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How to Make a Spun Cotton Squirrel

Danielle Elderkin

Last weekend, we had the trip of a crafting lifetime when we went to the Sweet Paul Makerie Retreat in Philadelphia at the URBN headquarters (this is the mother ship for all who live to replicate the eclectic beauty of Anthropologie and Terrain in their own homes).

During the retreat, we got to select from several different workshops to learn crafting techniques from some of the most renowned crafters – I’m talking the Kardashians of the crafting world!

The first workshop we attended was “Spun Cotton Wooden Squirrel” by Crystal and Ben Sloan. The business is called Vintage by Crystal and you can find her beautiful work on Etsy. Humble and sweet, Crystal nonchalantly told us about some of her more complicated projects, including a life-sized commissioned piece for a certain high end New York department store that will take up to a year to make. Wow!

So let’s bring some squirrels to life! Here’s what you’ll need:

-       1  - toilet paper roll, cut to the height you want your stump (about 3 inches tall)

-       2 – squares cut from a cereal box, large enough to cover the holes on either side of the toilet paper roll

-       1 – package of Creative Paper Clay

-       1 – small bottle of Elmer’s Glue All (NOT school glue)

-       Acrylic craft paint in two shades of brown

-       1 – roll of floral wire

-       1 – pair of pliers, with both a flat ridged surface for clamping plus the ability to cut the wire

-       Upholstery cotton (or you can even use regular large cotton balls)

-       2 – paintbrushes, one for painting the surface of the tree trunk and one for fine detail work

-       1 – cup of water for cleaning brushes (2 cups if you get thirsty J)

-       Paper towels

Time to make craft: about 3 hours.

Now let’s get to it. After you cut your toilet paper to size, line the top and bottom with a bead of glue. Place the cereal box squares on either side – make sure you glue the slick side down (this is so the Paperclay will adhere to the rough side of the cardboard). Once it dries, trim the edges.

* Insider tip: Crystal shortens drying time by popping the tree trunk in a toaster oven. Genius! We’ll be utilizing the toaster oven after several steps of this project. You don’t need a toaster oven. You could just let each step air dry. But if you’re impatient, the toaster oven is awesome.

Next, roll the Paperclay into a worm shape and make a ring around the middle of your trunk. Slowly start spreading it over the entire surface of the trunk. Don’t forget to cover the top and bottom of the trunk completely.

*Tip: To make the clay more workable, just dip your fingers in some water and continue to mold the clay.

To make the little stump, roll the Paperclay in a little mini marshmallow shape and work it into your larger trunk. For a cute detail, use the end of your paintbrush or the tip of your fingernail to make the ridge of the “bark.” Stick the trunk in the toaster oven until dry.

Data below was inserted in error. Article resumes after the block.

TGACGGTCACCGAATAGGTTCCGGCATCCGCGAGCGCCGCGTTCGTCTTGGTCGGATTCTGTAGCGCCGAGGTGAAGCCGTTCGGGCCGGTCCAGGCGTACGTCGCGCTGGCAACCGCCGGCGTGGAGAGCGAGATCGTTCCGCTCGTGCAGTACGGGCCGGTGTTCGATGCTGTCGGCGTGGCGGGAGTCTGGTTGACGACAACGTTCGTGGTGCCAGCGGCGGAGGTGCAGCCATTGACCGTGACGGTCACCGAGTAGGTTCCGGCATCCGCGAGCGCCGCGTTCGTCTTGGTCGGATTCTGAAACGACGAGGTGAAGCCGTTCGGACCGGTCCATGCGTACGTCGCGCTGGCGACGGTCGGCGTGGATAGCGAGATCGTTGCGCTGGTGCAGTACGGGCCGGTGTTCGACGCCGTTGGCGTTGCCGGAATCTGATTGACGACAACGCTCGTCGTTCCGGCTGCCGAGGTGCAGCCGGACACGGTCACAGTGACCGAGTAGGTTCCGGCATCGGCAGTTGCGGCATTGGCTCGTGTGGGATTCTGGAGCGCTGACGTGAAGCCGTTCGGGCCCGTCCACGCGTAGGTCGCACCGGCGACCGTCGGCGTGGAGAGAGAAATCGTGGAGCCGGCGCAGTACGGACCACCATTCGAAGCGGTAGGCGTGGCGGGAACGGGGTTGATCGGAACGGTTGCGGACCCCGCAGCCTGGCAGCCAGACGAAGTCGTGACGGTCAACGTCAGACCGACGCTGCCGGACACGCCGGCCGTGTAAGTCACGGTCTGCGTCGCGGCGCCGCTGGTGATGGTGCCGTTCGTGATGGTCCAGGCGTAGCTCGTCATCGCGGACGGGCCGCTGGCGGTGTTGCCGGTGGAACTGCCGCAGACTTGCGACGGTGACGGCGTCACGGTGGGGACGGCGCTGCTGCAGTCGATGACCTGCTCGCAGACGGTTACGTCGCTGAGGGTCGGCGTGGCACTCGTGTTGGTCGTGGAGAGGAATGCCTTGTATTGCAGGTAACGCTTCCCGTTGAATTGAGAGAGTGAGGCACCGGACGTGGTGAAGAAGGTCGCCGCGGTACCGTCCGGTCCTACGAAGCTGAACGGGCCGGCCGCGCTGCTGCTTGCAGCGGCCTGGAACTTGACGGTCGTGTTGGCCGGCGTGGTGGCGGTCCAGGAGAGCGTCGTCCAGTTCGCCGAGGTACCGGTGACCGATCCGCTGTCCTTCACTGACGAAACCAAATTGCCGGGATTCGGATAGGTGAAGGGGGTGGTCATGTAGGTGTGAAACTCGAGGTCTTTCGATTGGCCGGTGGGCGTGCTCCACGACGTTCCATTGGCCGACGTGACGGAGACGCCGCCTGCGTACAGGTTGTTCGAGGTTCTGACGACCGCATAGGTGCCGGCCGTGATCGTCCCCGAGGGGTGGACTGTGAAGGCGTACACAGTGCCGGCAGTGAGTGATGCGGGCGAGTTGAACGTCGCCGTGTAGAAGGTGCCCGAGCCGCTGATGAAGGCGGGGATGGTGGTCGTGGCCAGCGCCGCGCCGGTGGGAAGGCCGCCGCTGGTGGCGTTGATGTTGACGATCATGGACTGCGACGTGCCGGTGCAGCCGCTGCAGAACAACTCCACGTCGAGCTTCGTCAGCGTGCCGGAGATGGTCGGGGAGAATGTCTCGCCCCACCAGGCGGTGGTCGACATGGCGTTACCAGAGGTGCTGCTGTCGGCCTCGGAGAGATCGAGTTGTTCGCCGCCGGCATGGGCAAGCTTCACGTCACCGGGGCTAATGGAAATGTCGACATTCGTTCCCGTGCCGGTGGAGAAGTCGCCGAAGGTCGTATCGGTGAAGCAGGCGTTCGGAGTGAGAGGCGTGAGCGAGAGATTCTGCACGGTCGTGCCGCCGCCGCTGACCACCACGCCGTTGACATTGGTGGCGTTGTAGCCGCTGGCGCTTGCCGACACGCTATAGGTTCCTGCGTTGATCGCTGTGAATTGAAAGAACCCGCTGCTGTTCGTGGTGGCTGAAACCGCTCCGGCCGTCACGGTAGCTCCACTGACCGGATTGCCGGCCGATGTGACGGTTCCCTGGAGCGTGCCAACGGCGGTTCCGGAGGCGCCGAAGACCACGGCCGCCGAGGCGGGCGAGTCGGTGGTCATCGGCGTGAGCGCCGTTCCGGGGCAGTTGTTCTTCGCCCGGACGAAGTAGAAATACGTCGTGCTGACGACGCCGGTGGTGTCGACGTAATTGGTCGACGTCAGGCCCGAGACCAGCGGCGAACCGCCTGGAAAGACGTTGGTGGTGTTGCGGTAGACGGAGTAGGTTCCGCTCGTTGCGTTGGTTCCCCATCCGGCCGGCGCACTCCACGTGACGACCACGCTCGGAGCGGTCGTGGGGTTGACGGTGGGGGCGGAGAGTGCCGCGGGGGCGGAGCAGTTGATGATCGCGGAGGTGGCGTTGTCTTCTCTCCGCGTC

Now, we make the squirrel’s skeleton. This is the hardest part, but I think with practice it would become much easier.

Start with the top of the head. Around every “joint,” you want to wrap the florist wire around it for support. Work your way to the ears, neck, each arm, torso, legs, and tail. The “snout” is the final component. Or you can choose to glue a face to your squirrel. Cut out a photo of your loved one to turn him or her into an adorable woodland creature – awww.   

At the end of the snout and the tail, you’ll need to make a “T” shape so the cotton won’t slip off the end. (See photo.)

Tear off a piece of upholstery cotton that’s about 3 feet long. Now separate it into four quarters.

Take one quarter of cotton and start wrapping your skeleton. Hold the cotton still with one hand (using a little pressure) and spin your skeleton to wrap the cotton around it. A all endpoints (like the hands) fold the edge over and wrap that little tucked edge over so it doesn’t fray and come undone.

For the tail, you want it fluffy and cute so use a full piece of cotton instead of one of the quartered pieces. When you get to the “T” at the end, use your pliers to crimp the ends of the “T” in. That keeps the cotton from sliding off the end. Sheesh, I’m glad I decided to get my nails done at the airport!

When you’ve covered the squirrel completely in the cotton, take a thin layer of the cotton and wrap the entire thing. This finishes it off.

Now that you’re done wrapping, dip that little dude in tea or furniture stain to achieve your desired color. *Do not saturate! Just dip quickly and gently.

Now bake him (or her) up in the toaster oven until dry.

While you’re waiting for squirrely to dry, start painting your stump. Play around with mixing the two colors for various parts of the trunk. In nature, colors are varied. The more little details you add, the better.

The paint will dry pretty quickly. While it’s drying, bend your squirrel into shape. Start painting the face, paws and other details that give it personality.

Glue the squirrel to the stump, along with other accessories like moss, mushrooms, pinecones and flowers.

Voila! You did it! This took us about 3 hours to make, working feverishly along with the swift and patient instruction of Crystal.

These are some of her other beautiful masterpieces. Be sure to visit her Etsy shop for the complete collection.